June 25, 2017

Latest:

New play areas set to be approved -

Sunday, June 25, 2017

Design contest launched for €30M concert centre in Kaunas, Lithuania -

Sunday, June 25, 2017

‘Customers put price first’, according to new tradespeople study -

Saturday, June 24, 2017

Well-known BBC gardener Bob Flowerdew to present talk on scented plants at Bishampton and District Gardening Club -

Saturday, June 24, 2017

Action needed on consistently poor planting rates -

Friday, June 23, 2017

ITV’S ‘Love your Garden’ features Addagrip’s Addaset resin bound surfacing for war veterans garden in Plymouth -

Friday, June 23, 2017

Fullers Mill Garden awarded Visit England Quality Rose Marque -

Friday, June 23, 2017

Large or small, Victorian or traditional, Griffin Glasshouses has it all -

Friday, June 23, 2017

The Land Trust acquires new sites to protect and enhance valuable community green space across the UK -

Friday, June 23, 2017

Peak’s quirky cows hit the heights -

Thursday, June 22, 2017

Public urged to nominate community groups for national awards -

Thursday, June 22, 2017

Wyevale Nurseries scoops six awards at HTA Show -

Thursday, June 22, 2017

New Scape paves the way with porcelain exterior tiling -

Thursday, June 22, 2017

Rolawn hit the mark at Gardeners’ World Live -

Thursday, June 22, 2017

Show Garden success for St Albans based company at BBC Gardeners’ World Live -

Wednesday, June 21, 2017

Rare hazel dormice reintroduced into a Warwickshire woodland -

Wednesday, June 21, 2017

Experience the mystery and romance of Galica’s ‘Pazo’ Gardens at RHS Hampton Court Palace Flower Show -

Wednesday, June 21, 2017

Landscape Watering Systems looks at how effective irrigation systems, technology and practice provide a major contribution to water conservation -

Wednesday, June 21, 2017

GoLandscape’s ‘Watch this Space’ build begins at Hampton Court -

Wednesday, June 21, 2017

Bradstone supports MS Society Garden at BBC Gardeners’ World Live 2017 -

Tuesday, June 20, 2017

Terrain aeration and the Valley of Fire

The Sir Harold Hillier Gardens are famous around the globe and have the world’s largest collection of hardy trees and shrubs anywhere in the temperate world. The Gardens now hold fourteen National Plant Collections and the latest planting project has been named ‘Valley of Fire’. The name is derived from the planting of over 30 different types of trees and shrubs that will create stunning autumn colour on both sides of what is currently known as Oak Tree Vista.

One of the challenges that faced the scheme was the need to create drainage in several areas of wet, heavy clay, to get the plantings off to a good start. David Jewell, head of collections, called upon the services of Terrain Aeration to carry out systematic treatment of the areas around the new plantings. “I have known of the Terrain Aeration service for many years,” says David, “and have used them before. Their machines do an excellent job with very little disruption, in our case in quite tight areas on very soft ground. The results always speak for themselves.”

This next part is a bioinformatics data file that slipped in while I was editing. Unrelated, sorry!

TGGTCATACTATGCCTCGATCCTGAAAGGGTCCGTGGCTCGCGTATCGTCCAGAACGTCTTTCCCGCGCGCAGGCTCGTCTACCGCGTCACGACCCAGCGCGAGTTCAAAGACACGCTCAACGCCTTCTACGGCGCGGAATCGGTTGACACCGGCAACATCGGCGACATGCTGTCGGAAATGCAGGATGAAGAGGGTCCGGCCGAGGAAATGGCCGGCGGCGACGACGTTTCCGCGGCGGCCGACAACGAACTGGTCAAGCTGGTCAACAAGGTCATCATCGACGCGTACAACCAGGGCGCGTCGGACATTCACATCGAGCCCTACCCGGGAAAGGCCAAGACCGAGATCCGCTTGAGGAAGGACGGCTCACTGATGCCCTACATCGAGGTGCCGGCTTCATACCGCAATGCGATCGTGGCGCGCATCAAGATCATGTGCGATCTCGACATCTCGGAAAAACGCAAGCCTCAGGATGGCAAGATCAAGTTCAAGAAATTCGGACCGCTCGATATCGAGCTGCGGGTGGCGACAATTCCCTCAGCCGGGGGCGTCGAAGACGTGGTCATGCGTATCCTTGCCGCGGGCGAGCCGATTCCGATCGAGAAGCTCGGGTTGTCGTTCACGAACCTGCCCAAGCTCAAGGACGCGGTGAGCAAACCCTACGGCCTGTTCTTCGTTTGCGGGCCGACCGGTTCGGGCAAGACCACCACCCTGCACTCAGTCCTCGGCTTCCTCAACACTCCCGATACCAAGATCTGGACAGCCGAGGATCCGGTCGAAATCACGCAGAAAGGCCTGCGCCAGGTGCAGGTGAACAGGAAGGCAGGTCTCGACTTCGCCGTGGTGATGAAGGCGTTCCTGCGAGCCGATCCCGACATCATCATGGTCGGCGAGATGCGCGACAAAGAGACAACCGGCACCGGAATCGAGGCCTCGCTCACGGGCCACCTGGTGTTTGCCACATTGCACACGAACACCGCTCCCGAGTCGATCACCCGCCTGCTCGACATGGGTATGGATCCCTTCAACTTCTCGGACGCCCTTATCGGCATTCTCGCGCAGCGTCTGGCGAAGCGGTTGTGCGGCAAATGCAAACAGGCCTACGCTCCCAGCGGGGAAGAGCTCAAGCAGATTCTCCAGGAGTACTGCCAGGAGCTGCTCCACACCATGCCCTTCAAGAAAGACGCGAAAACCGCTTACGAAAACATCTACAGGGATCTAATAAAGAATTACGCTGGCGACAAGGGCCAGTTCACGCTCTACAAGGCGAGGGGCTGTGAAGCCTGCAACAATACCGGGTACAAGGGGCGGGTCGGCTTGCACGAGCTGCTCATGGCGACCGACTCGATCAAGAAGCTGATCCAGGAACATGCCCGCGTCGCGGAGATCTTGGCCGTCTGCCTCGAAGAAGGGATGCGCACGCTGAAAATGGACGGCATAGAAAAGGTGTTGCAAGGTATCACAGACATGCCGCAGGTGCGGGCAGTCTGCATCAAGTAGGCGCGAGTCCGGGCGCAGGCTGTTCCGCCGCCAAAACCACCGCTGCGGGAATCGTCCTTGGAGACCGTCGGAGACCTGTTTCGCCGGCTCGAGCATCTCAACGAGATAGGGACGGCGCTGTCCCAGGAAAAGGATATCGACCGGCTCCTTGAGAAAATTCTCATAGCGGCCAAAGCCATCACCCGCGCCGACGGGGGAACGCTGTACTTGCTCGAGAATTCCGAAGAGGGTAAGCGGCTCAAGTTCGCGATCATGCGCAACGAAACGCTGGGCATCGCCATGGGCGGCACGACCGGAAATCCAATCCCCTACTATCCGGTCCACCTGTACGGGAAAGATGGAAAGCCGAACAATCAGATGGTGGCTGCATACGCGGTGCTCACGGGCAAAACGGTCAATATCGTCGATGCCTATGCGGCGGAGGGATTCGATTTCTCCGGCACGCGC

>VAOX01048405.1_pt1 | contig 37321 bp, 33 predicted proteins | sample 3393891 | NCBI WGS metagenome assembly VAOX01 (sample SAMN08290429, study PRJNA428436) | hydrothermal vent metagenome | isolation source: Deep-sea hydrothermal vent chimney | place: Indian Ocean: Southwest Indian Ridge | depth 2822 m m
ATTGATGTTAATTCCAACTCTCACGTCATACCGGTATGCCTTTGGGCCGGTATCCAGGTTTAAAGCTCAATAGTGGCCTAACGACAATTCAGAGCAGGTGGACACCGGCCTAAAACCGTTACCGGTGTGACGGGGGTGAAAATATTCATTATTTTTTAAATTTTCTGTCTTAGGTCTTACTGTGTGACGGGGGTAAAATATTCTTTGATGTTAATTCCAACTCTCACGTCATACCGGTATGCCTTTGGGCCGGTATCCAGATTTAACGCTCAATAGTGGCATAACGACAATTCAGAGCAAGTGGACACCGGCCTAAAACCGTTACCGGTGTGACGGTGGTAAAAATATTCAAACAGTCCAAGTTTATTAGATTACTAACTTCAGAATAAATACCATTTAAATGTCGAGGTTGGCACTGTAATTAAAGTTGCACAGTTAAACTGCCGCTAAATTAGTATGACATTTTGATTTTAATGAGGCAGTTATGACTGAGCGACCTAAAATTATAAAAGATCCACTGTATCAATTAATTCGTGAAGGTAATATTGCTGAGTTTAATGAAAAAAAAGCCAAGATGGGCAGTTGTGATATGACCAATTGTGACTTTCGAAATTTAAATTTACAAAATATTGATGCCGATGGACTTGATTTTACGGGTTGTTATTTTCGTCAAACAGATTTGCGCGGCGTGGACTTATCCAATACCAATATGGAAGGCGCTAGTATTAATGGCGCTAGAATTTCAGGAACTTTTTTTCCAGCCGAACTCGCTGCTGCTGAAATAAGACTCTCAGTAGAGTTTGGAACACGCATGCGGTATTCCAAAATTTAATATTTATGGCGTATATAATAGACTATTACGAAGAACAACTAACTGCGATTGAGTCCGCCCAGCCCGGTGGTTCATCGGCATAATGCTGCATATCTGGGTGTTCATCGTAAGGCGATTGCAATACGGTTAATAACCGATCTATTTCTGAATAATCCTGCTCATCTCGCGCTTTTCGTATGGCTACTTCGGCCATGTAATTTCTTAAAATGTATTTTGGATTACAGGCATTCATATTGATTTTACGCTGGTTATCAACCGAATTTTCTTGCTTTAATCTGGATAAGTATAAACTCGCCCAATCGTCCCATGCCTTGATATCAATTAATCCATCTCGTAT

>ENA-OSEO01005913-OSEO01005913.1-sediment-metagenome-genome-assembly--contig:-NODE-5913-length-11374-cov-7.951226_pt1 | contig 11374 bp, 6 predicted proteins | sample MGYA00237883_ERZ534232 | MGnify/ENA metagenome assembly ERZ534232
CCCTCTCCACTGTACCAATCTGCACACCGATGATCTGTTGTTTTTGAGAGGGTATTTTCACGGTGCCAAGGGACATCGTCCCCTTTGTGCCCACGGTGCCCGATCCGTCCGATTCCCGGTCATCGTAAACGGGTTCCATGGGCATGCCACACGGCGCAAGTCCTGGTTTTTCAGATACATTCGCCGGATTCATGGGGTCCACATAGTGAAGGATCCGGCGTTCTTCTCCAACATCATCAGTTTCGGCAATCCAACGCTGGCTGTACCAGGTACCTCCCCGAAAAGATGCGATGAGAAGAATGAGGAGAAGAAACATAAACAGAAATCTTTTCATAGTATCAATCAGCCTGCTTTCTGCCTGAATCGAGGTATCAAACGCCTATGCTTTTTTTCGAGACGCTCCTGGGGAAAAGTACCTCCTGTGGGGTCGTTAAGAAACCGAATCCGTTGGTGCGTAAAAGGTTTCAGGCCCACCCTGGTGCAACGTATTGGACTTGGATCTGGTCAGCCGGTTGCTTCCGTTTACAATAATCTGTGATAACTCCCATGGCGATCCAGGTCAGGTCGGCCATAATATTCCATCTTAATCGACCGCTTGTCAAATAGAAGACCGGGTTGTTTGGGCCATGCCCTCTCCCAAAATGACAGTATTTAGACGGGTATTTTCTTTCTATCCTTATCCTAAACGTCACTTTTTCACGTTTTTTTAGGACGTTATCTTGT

Terrain Aeration primarily used their Terralift Tracker to treat the areas between and around the saplings. The soft rubber tracks allowed the machine to traverse the soft ground and let the operator treat and de-compact the areas below any waterlogging. The method is especially effective where compaction or a natural water table forms an impermeable layer that will not allow water to pass through it; typical where there are areas of clay. The machine’s probe reaches far deeper than normal aeration and hydraulic fracturing of the ground with an air blast opens it up to improve drainage, and allow the all-important aeration around the root areas. As the probe exits the ground, dried seaweed is injected which swells in wet weather to keep the probe holes open to aeration. Four shots per square metre were delivered around the saplings.

The new planting created in the Oak Field Vista, the large area of the Sir Harold Hillier Gardens located just as you enter, has a viewpoint down a steep slope towards the distant Hampshire countryside. Planted with a collection of Oak trees, the views are beautiful most of the year but in autumn months, while elsewhere the Gardens are vibrant, there is only a scattering of colour. The new plantings of North American Maples, Liquidambar, Acer, Sorbus and Cherry, interplanted around the existing trees, will bring tinted orange-reds to the view, while shrub beds planted with Sumachs, Lindera and Euonymus of orange, yellows, orangey reds and gold will complete the stunning autumn colour of the Valley of Fire.

Comments are closed.